The appeal of hybrid models is twofold, said Reddy: they are more resource efficient than traditional deep learning approaches involving a very large number of parameters; and most business problems really look like hybrid approaches, she said.

“We’re a startup, so making pure vision or pure language models from scratch takes a lot more money,” Reddy observed.

“And honestly, most business use cases are hybrid – we’re more or less applied AI.” Feature sets are more often organized by an enterprise user rather than massive amounts of feature discoveries.

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“Our goal, at a very high level, is to say that we have extracted all the information from this data.”

Abacus.ai is cheaper than cloud providers for AI applications, argues Reddy, due to the targeted nature of enterprise use cases. “The problem with most cloud platforms is that you spend a lot of money experimenting, more than putting things into production,” she said. “The experimentation required to bring things into production is a lot less” with the Abacus.ai apps, she said.

Abacus.ai uses a consumption-based pricing system, where you pay according to the number of predictions made. It’s similar to Snowflake in the data warehousing market. “The problem with licensing is that they tend not to be value driven, and that stops adoption in a way, telling people they have to spend more money to adopt the product. . ”

In the same way that Snowflake optimizes data compression, said Abacus.ai, Abacus can reduce costs for customers. “We do a whole bunch of optimizations on the models we run so that we don’t have to spend too much on the computation.”

“You can group models together so they’re on the same server, you can run a cluster of access points for data transformations,” are examples of cost savings.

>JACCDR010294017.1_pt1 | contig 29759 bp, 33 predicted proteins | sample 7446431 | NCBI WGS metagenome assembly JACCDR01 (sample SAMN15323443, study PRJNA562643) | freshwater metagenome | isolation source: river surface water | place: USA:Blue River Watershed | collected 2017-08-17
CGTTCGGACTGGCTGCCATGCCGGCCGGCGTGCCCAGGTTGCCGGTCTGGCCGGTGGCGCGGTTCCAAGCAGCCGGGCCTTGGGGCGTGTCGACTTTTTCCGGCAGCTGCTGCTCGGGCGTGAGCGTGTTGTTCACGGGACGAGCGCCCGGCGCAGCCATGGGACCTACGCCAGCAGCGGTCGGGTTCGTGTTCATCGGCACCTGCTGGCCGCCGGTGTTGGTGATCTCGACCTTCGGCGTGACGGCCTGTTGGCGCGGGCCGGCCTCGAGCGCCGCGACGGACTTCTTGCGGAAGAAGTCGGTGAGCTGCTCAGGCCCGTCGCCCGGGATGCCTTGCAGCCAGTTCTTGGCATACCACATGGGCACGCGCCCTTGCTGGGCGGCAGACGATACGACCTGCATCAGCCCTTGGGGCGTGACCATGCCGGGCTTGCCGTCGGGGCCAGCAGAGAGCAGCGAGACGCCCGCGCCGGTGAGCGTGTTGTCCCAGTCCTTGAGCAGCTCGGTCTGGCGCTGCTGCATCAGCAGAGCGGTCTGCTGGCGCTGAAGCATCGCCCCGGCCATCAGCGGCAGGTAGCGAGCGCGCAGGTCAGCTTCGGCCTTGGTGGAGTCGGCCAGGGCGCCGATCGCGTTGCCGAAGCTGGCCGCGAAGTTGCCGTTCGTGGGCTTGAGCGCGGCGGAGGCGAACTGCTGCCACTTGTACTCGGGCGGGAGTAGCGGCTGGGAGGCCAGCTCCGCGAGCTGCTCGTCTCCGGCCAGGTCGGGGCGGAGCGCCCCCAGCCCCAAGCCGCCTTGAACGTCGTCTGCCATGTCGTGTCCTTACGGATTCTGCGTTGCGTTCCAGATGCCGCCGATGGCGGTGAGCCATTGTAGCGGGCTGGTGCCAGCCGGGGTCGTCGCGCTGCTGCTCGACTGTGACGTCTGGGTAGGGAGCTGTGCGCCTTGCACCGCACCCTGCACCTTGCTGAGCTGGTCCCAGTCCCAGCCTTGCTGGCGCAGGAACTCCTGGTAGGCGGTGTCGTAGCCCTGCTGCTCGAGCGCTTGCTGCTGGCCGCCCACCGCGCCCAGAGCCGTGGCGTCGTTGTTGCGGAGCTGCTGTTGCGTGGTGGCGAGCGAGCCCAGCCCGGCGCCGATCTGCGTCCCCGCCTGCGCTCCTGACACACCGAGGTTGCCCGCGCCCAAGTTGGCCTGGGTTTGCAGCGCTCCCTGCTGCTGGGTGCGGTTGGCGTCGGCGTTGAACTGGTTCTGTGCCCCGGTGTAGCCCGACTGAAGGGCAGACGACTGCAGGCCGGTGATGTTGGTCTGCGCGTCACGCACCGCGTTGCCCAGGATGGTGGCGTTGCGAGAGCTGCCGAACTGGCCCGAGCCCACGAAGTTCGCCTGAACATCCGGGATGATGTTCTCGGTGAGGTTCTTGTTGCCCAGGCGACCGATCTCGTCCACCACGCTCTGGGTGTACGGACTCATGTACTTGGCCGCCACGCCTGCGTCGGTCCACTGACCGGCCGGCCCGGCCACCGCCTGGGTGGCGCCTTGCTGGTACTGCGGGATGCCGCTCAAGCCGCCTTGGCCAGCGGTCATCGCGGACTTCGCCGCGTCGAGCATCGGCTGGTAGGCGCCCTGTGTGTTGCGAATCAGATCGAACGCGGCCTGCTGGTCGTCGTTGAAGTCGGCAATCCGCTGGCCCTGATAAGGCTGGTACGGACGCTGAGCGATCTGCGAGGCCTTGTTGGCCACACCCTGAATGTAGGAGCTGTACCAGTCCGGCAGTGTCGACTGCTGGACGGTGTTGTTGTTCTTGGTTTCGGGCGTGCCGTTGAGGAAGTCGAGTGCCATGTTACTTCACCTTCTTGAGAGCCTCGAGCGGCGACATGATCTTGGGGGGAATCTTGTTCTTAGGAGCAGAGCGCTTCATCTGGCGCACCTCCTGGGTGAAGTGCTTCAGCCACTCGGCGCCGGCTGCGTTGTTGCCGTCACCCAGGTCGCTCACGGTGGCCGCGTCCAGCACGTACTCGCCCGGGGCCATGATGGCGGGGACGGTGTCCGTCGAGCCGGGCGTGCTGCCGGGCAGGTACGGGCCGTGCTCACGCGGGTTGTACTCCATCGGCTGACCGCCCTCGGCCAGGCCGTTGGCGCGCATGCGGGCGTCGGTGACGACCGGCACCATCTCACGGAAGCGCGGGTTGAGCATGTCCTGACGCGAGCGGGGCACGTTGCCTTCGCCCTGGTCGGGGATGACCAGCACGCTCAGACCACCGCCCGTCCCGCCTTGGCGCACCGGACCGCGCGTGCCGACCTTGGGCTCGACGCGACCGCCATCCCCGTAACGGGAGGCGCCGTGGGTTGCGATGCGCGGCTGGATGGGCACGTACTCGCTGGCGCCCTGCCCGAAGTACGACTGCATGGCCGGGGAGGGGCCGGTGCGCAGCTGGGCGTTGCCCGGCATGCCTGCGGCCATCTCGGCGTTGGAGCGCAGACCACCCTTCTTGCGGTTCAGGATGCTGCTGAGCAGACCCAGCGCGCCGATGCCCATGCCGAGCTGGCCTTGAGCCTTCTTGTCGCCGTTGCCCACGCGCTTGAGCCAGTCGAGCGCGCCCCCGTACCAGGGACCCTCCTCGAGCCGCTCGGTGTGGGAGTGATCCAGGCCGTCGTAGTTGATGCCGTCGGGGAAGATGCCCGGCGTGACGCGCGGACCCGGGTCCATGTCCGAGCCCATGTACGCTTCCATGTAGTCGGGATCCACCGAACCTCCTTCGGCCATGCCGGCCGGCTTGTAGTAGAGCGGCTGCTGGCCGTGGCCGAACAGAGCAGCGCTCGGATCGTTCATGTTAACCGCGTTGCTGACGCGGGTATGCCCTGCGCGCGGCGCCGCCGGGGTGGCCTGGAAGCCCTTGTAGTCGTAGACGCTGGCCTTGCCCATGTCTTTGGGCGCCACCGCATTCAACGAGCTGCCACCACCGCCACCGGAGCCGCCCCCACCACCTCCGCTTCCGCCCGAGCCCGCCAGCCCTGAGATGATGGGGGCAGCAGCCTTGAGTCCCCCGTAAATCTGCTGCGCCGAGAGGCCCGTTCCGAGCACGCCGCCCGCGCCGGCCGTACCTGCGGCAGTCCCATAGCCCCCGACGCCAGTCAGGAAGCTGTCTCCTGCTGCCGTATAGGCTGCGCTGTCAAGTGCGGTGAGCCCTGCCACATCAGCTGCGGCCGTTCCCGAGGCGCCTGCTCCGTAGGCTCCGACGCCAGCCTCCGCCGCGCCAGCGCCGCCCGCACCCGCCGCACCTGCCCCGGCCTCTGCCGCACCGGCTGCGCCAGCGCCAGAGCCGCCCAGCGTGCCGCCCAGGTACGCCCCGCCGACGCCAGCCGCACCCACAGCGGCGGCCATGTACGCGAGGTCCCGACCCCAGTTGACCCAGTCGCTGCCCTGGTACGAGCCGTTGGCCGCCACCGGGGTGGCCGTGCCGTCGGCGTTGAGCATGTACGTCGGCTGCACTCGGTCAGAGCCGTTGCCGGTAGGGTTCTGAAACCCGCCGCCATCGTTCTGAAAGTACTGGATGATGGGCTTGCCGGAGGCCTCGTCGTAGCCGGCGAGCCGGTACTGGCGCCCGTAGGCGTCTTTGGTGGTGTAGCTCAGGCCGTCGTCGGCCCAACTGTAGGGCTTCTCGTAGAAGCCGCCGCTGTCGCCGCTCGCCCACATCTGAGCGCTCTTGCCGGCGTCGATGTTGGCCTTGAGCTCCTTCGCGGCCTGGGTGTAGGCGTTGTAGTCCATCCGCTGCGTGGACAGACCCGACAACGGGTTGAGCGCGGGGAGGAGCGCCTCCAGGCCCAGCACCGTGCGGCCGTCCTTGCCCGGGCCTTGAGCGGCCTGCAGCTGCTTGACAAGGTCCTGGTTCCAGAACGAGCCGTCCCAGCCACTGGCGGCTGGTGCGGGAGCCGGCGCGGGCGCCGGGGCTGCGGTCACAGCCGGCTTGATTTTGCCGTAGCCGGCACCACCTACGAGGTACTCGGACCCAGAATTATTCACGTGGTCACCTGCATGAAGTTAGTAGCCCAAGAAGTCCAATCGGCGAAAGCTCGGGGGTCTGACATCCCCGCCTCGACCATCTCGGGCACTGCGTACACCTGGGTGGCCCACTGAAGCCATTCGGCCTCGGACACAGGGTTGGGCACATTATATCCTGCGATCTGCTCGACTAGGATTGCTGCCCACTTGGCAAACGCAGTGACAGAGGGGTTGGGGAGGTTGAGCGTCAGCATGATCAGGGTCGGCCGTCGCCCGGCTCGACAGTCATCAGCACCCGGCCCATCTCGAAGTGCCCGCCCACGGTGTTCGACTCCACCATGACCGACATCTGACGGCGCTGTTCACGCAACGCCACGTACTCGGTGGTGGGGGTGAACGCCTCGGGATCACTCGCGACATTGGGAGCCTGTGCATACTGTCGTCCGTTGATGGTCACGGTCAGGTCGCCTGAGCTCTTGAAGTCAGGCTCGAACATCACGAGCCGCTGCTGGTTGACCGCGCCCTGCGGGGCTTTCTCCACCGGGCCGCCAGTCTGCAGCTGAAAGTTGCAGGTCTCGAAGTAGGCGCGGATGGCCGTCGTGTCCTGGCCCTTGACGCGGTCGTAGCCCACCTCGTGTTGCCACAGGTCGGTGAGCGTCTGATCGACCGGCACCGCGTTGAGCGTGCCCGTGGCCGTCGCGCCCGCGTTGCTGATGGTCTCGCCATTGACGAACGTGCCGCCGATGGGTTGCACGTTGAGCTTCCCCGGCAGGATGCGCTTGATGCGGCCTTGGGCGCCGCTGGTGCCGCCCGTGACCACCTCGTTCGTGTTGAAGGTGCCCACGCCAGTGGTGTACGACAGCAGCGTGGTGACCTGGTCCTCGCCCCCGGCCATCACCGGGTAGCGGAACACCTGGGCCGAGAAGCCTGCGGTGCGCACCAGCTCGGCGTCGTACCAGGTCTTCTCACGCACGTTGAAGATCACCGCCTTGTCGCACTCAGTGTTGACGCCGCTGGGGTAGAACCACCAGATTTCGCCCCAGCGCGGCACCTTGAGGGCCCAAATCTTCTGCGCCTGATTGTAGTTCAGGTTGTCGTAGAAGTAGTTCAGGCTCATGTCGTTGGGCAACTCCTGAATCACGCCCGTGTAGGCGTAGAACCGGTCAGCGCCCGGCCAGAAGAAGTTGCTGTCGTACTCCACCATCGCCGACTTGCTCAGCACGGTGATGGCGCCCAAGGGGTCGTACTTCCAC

In addition to running a commercial enterprise, Abacus.ai researchers continue to publish in academic circles on deep learning in computing. Abacus.ai has various research papers that have been accepted for conference publication. Two relate to the company’s core competence in “neural architecture research” to automatically discover the optimal architecture for a neural network. These papers were accepted at this year’s NeurIPS AI conference.

Other articles concern explainability, Reddy said, including one accepted by NeurIPS regarding benchmarks for explainability; and another that deals specifically with tabular data, called “Regularization is all you need”.

Another document under development will focus on the hybrid approach.

When asked what kind of business Reddy hopes Abacus.ai will be, she replied, “I think we want to be a cross between Google and Amazon, if that’s possible.”

“Amazon has a great culture and Google is great in terms of technology,” Reddy explained. “If we could combine the two cultures and get the best of both worlds, that would be great.”